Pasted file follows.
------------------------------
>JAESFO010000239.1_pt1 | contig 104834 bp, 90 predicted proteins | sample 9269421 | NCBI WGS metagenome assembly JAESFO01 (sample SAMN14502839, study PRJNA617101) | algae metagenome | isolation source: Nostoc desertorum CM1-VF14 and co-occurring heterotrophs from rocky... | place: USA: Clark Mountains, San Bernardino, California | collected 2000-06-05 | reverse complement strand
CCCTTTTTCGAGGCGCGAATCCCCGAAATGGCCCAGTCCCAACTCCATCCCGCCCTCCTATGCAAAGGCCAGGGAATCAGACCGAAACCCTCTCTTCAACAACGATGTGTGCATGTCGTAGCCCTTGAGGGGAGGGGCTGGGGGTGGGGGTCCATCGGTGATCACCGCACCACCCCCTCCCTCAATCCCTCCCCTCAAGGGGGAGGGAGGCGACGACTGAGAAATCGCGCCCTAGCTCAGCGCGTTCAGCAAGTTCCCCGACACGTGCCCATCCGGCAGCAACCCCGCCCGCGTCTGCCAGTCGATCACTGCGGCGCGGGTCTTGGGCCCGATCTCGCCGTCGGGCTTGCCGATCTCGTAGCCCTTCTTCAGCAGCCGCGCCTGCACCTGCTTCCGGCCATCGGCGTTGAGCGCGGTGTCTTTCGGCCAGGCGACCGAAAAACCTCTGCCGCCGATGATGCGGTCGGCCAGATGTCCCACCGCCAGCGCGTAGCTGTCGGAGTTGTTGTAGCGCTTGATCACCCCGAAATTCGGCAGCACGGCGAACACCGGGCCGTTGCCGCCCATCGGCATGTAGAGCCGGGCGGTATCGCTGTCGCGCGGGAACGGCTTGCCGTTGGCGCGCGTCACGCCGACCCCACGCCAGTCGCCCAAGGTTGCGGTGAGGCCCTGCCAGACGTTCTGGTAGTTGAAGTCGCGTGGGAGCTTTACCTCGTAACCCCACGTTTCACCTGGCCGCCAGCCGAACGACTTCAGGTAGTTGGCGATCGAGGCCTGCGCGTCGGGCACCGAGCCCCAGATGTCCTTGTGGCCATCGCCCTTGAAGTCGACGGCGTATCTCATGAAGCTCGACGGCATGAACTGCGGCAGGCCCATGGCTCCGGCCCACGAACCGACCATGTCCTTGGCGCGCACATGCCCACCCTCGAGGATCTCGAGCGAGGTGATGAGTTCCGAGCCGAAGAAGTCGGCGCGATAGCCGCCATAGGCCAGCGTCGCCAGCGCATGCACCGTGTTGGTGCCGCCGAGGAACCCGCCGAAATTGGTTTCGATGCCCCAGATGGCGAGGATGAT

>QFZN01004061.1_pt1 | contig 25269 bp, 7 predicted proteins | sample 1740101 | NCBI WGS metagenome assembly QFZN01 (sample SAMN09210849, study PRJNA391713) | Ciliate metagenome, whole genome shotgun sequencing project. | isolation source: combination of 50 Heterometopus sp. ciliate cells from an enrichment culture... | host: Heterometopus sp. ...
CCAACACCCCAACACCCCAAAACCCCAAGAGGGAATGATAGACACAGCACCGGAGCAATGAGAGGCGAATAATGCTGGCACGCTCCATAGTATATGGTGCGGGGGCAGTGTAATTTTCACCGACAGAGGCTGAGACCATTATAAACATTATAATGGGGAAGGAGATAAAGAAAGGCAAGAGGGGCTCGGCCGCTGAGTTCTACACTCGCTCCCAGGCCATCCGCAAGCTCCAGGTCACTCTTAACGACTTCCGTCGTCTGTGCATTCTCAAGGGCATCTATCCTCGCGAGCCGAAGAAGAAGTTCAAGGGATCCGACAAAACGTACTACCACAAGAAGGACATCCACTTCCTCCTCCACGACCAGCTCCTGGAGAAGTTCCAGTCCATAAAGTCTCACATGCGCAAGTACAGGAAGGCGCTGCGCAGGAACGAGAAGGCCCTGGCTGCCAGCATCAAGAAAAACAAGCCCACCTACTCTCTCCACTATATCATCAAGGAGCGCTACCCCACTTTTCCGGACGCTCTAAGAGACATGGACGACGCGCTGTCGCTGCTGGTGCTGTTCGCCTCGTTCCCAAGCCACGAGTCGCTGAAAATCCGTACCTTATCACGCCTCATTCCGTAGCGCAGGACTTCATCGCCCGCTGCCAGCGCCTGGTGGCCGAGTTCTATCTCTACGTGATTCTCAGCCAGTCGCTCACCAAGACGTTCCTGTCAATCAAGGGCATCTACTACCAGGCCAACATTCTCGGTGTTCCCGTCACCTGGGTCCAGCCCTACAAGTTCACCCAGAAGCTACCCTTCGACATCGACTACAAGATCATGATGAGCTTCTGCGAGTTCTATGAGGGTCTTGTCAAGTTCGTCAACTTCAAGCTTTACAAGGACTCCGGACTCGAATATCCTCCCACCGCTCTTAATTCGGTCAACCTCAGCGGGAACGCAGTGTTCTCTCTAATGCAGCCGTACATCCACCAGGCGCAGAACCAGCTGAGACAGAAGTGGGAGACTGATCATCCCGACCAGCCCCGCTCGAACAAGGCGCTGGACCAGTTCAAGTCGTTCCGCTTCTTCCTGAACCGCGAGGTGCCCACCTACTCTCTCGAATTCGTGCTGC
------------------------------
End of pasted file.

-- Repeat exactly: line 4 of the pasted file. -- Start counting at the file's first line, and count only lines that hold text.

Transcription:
CCAACACCCCAACACCCCAAAACCCCAAGAGGGAATGATAGACACAGCACCGGAGCAATGAGAGGCGAATAATGCTGGCACGCTCCATAGTATATGGTGCGGGGGCAGTGTAATTTTCACCGACAGAGGCTGAGACCATTATAAACATTATAATGGGGAAGGAGATAAAGAAAGGCAAGAGGGGCTCGGCCGCTGAGTTCTACACTCGCTCCCAGGCCATCCGCAAGCTCCAGGTCACTCTTAACGACTTCCGTCGTCTGTGCATTCTCAAGGGCATCTATCCTCGCGAGCCGAAGAAGAAGTTCAAGGGATCCGACAAAACGTACTACCACAAGAAGGACATCCACTTCCTCCTCCACGACCAGCTCCTGGAGAAGTTCCAGTCCATAAAGTCTCACATGCGCAAGTACAGGAAGGCGCTGCGCAGGAACGAGAAGGCCCTGGCTGCCAGCATCAAGAAAAACAAGCCCACCTACTCTCTCCACTATATCATCAAGGAGCGCTACCCCACTTTTCCGGACGCTCTAAGAGACATGGACGACGCGCTGTCGCTGCTGGTGCTGTTCGCCTCGTTCCCAAGCCACGAGTCGCTGAAAATCCGTACCTTATCACGCCTCATTCCGTAGCGCAGGACTTCATCGCCCGCTGCCAGCGCCTGGTGGCCGAGTTCTATCTCTACGTGATTCTCAGCCAGTCGCTCACCAAGACGTTCCTGTCAATCAAGGGCATCTACTACCAGGCCAACATTCTCGGTGTTCCCGTCACCTGGGTCCAGCCCTACAAGTTCACCCAGAAGCTACCCTTCGACATCGACTACAAGATCATGATGAGCTTCTGCGAGTTCTATGAGGGTCTTGTCAAGTTCGTCAACTTCAAGCTTTACAAGGACTCCGGACTCGAATATCCTCCCACCGCTCTTAATTCGGTCAACCTCAGCGGGAACGCAGTGTTCTCTCTAATGCAGCCGTACATCCACCAGGCGCAGAACCAGCTGAGACAGAAGTGGGAGACTGATCATCCCGACCAGCCCCGCTCGAACAAGGCGCTGGACCAGTTCAAGTCGTTCCGCTTCTTCCTGAACCGCGAGGTGCCCACCTACTCTCTCGAATTCGTGCTGC